Students need more test prep. Students need less test prep.

Teachers must stand. Teachers must not read aloud. Teachers must sit in rocking chairs and read aloud.

Students must do all writing in class. Students must do all writing at home.

Every year, it’s something new — or something recycled and renamed. An administrator announces the Thing.

 “This is the only Thing that works. We will observe you and pay very close attention to whether or not you do it, because you can’t possibly teach unless you do it every single day without exception. But don’t worry, because it’s the best. After we tell you about it, you’ll break into groups, try it, and report back to us.”

Experienced teachers often disappoint presenters by failing to get sufficiently excited. They ask disrespectful questions, like what happened to last year’s Thing? They are invariably told it’s out. It’s not the Thing anymore.

. . . Teachers are chided. You must move with the times, which are after all a-changing. Once we start doing this Thing we will achieve the active participation that’s forever eluded us.

The Thing may not be bad, he writes. But what works for one teacher may not work for others. And doing the same thing or Thing every day is tedious for his teenage students.

What Elroy Jetson needs to learn

We can’t predict the future, but we can teach “timeless knowledge and skills that all students must master to succeed in any environment,” writes Kathleen Porter-Magee on Flypaper. She doesn’t think much of Virginia Heffernan’s call for a “digital-age upgrade” to education in the New York Times’ Opinionator blog.

“…fully 65 percent of today’s grade-school kids may end up doing work that hasn’t been invented yet…For those two-thirds of grade-school kids, if for no one else, it’s high time we redesigned American education.”

For example, teachers and professors should stop asking students to write research papers, Heffernan argues, citing Duke English Professor Cathy Davidson’s Now You See It. Davidson’s students write “witty and incisive” blog posts and terrible term papers. She blames the term papers.

What if bad writing is a product of the form of writing required in school — the term paper — and not necessarily intrinsic to a student’s natural writing style or thought process?” She adds: “What if ‘research paper’ is a category that invites, even requires, linguistic and syntactic gobbledygook?”

Old fogies shouldn’t insist that students write if they’d rather make a video, Heffernan believes. It’s the 21st century!

Heffernan misses her own point, responds Porter-Magee. We can’t predict what today’s elementary students will be doing in 20 years. Therefore, “our job as educators is not hitch our wagons to the latest education fad in response to changing—and often fleeting—technology.”

After all, that students can produce “witty and incisive” blog posts for their peers on topics of their choosing says nothing about their ability to write and speak to multiple audiences or about a variety of topics. (Most multimedia products are necessarily limited and we need to ask more of our students.) And the ability to synthesize complicated information in a persuasive way—grounded in facts, research and reading—is critical and timeless.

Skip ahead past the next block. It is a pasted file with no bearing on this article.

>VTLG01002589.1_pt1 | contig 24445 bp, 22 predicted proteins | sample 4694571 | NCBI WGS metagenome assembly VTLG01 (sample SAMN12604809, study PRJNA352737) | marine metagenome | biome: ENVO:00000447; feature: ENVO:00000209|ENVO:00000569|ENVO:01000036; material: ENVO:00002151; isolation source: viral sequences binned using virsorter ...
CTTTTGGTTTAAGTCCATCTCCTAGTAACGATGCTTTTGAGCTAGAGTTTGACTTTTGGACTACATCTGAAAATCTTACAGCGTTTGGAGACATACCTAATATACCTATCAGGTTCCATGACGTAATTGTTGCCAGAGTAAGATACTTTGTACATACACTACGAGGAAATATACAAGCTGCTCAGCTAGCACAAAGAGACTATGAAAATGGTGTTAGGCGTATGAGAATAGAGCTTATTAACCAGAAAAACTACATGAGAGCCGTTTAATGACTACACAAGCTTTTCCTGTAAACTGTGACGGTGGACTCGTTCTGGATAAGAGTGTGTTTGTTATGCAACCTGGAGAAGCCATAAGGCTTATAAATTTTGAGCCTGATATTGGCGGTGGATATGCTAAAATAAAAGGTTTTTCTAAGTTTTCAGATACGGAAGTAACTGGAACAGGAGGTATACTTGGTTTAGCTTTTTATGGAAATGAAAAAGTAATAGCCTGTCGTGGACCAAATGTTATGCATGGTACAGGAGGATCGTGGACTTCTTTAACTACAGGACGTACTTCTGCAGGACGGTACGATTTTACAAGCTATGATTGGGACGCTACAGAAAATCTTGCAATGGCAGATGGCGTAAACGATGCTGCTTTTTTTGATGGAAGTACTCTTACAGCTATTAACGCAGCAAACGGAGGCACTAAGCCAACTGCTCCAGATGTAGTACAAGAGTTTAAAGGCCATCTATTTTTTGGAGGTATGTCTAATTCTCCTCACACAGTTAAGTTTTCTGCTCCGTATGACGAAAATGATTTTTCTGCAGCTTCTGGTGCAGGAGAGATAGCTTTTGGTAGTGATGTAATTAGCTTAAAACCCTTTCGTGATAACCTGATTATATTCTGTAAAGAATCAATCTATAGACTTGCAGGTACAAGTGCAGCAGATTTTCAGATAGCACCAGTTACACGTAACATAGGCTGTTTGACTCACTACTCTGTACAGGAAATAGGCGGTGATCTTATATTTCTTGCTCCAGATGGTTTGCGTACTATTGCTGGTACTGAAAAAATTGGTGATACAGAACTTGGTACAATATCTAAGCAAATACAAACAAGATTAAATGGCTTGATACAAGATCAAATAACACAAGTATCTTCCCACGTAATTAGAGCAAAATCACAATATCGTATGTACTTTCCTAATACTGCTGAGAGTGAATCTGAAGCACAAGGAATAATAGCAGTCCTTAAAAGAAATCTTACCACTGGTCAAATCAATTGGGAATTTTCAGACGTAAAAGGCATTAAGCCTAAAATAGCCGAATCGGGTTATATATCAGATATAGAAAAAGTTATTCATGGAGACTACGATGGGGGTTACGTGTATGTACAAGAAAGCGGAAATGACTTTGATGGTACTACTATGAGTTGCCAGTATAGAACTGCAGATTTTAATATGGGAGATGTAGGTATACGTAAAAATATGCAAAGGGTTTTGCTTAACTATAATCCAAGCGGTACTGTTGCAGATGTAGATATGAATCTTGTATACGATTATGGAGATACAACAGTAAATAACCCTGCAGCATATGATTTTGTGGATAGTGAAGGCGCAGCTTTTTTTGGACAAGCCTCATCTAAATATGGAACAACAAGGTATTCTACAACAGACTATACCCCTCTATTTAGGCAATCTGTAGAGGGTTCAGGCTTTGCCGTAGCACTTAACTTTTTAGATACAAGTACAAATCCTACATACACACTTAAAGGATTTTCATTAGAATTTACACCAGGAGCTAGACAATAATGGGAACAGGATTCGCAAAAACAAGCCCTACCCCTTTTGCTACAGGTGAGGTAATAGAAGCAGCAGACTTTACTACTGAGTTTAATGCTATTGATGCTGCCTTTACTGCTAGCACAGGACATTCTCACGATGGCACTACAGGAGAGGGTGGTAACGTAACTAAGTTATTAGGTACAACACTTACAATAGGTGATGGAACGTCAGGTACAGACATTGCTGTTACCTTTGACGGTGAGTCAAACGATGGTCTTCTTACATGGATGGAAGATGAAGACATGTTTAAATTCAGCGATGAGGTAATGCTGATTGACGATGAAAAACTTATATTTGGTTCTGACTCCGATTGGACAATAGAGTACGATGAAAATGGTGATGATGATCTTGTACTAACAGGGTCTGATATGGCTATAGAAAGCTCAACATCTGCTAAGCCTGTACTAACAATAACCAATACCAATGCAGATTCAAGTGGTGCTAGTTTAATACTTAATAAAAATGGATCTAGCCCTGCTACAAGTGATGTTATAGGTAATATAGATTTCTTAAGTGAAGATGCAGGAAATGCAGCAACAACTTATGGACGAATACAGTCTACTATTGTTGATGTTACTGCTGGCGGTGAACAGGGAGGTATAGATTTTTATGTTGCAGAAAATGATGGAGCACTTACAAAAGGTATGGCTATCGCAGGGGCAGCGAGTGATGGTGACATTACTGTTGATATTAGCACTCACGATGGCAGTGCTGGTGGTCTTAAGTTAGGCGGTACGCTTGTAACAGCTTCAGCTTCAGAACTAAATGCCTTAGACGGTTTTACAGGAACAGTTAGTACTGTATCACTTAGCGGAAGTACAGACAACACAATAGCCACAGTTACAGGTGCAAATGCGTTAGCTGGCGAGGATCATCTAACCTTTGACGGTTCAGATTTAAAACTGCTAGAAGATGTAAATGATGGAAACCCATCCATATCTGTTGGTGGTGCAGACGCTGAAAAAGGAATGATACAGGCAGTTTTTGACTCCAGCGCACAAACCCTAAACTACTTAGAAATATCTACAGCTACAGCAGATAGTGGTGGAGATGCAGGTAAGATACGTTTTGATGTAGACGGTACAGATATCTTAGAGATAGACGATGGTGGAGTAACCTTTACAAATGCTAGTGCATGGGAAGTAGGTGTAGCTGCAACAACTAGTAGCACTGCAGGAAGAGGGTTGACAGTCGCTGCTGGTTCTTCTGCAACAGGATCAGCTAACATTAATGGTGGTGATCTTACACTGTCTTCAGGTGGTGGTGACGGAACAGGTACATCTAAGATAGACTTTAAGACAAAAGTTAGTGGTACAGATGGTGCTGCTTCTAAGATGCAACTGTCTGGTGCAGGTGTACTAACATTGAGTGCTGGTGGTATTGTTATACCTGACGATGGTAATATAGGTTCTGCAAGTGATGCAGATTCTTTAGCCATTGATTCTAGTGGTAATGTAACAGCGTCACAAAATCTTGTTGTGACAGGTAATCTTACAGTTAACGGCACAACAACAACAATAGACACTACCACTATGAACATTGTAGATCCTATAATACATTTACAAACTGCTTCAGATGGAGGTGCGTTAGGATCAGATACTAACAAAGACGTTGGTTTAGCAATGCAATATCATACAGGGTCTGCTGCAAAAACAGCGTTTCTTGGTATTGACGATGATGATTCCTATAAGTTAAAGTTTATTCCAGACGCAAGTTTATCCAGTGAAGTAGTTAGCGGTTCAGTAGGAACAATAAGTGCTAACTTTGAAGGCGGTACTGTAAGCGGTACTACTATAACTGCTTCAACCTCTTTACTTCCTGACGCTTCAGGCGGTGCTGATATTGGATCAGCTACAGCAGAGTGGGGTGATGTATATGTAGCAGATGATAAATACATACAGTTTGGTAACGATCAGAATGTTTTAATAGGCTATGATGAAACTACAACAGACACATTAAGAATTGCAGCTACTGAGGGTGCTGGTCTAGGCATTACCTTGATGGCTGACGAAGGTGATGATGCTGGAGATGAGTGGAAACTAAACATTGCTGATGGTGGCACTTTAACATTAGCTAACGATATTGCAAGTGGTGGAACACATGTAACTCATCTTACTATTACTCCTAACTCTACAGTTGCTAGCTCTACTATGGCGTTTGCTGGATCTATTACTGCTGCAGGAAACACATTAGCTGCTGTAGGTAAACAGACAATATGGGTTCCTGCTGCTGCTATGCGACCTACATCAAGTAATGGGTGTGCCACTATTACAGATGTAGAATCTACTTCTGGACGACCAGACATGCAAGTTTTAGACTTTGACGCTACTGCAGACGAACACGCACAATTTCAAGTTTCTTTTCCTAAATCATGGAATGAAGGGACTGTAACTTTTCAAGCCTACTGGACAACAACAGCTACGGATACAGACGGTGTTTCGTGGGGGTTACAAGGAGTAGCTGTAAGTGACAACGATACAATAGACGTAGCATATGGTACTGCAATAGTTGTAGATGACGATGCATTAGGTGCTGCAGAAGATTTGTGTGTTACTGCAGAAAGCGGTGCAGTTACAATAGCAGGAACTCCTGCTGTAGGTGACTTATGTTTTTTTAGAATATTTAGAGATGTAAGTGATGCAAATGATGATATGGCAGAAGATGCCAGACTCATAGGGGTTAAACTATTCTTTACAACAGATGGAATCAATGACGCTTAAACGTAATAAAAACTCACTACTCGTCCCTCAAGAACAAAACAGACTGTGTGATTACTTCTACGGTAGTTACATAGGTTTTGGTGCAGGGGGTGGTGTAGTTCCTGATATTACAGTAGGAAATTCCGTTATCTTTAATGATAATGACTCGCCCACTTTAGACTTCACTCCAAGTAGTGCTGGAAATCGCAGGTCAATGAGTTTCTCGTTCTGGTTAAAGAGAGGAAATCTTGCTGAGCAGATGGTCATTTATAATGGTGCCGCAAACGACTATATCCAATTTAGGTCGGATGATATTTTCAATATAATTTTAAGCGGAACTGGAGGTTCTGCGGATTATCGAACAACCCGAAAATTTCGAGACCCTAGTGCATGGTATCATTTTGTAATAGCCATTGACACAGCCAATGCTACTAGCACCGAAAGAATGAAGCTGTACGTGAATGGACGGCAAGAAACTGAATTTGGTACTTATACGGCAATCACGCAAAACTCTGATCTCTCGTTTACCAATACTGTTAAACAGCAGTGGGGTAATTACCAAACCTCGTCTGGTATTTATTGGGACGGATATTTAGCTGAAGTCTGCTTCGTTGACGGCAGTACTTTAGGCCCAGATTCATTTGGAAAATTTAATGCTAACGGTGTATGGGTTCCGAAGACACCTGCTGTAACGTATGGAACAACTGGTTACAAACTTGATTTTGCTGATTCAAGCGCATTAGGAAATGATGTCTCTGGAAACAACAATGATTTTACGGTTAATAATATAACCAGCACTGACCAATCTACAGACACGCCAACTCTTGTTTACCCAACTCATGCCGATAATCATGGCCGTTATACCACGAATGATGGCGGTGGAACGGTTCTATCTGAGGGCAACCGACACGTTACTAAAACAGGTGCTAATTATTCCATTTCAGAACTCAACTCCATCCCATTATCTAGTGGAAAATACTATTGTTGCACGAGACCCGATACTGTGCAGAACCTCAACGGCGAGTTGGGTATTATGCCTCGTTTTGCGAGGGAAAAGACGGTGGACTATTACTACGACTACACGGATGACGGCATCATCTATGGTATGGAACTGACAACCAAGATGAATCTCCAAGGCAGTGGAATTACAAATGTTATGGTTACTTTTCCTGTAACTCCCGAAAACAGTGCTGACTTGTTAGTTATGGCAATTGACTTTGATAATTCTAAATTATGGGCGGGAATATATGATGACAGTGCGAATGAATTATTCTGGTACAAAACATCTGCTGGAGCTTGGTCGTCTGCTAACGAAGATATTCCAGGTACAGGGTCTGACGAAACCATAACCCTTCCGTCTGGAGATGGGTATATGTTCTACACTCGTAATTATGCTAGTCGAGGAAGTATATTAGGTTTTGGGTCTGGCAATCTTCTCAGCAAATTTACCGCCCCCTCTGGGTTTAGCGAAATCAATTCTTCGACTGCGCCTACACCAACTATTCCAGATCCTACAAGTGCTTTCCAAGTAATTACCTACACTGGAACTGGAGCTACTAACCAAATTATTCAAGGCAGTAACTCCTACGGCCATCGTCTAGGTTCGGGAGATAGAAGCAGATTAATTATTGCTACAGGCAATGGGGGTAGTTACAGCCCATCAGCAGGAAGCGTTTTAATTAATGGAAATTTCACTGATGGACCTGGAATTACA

Students need to learn to write about more than their personal feelings, Porter-Magee writes.


Research papers went out of fashion long ago in high schools, points out Robert Pondiscio, who quotes Will Fitzhugh of the Concord Review. He also links to a thoughtful post on All Things Education by Cedar Riener, a college psychology professor, who assigns both long research papers and short responses.

Hanna Barbera thought that Elroy Jetson, age six, would study space history, astrophysics, star geometry and math at the Little Dipper School. No reading or writing in the future?

Fads trump effective teaching

Differentiated Instruction — grouping students by abilities, personal interests and “learning styles” — is a time-wasting fad that is backed by no evidence of effectiveness, writes education consultant Mike Schmoker in Ed Week.

. . .  I saw frustrated teachers trying to provide materials that matched each student’s or group’s presumed ability level, interest, preferred “modality” and learning style. The attempt often devolved into a frantically assembled collection of worksheets, coloring exercises, and specious “kinesthetic” activities. And it dumbed down instruction: In English, “creative” students made things or drew pictures; “analytical” students got to read and write.

In these ways, Differentiated Instruction, or DI, corrupted both curriculum and effective instruction. With so many groups to teach, instructors found it almost impossible to provide sustained, properly executed lessons for every child or group-and in a single class period. It profoundly impeded the teacher’s ability to incorporate those protean, decades-old elements of a good lesson which have a titanic impact on learning, even in mixed-ability classrooms . . .

No research supports DI’s effectiveness, Schmoker writes. Cognitive scientists have debunked the “learning styles” theory that underlies DI. But it is now the reigning orthodoxy.

We know a lot about how to teach well, he argues.

First, we need coherent, content-rich guaranteed curriculum — that is, a curriculum which ensures that the actual intellectual skills and subject matter of a course don’t depend on which teacher a student happens to get.

. . . we need to ensure that students read, write, and discuss, in the analytic and argumentative modes, for hundreds of hours per school year, across the curriculum.

Finally, students learn when “lessons start with a clear, curriculum-based objective and assessment, followed by multiple cycles of instruction, guided practice, checks for understanding (the soul of a good lesson), and ongoing adjustments to instruction.”

In the comments, teachers argue that Schmoker’s definition of effective teaching is differentiated instruction. If so, there’s nothing “differentiated” about DI.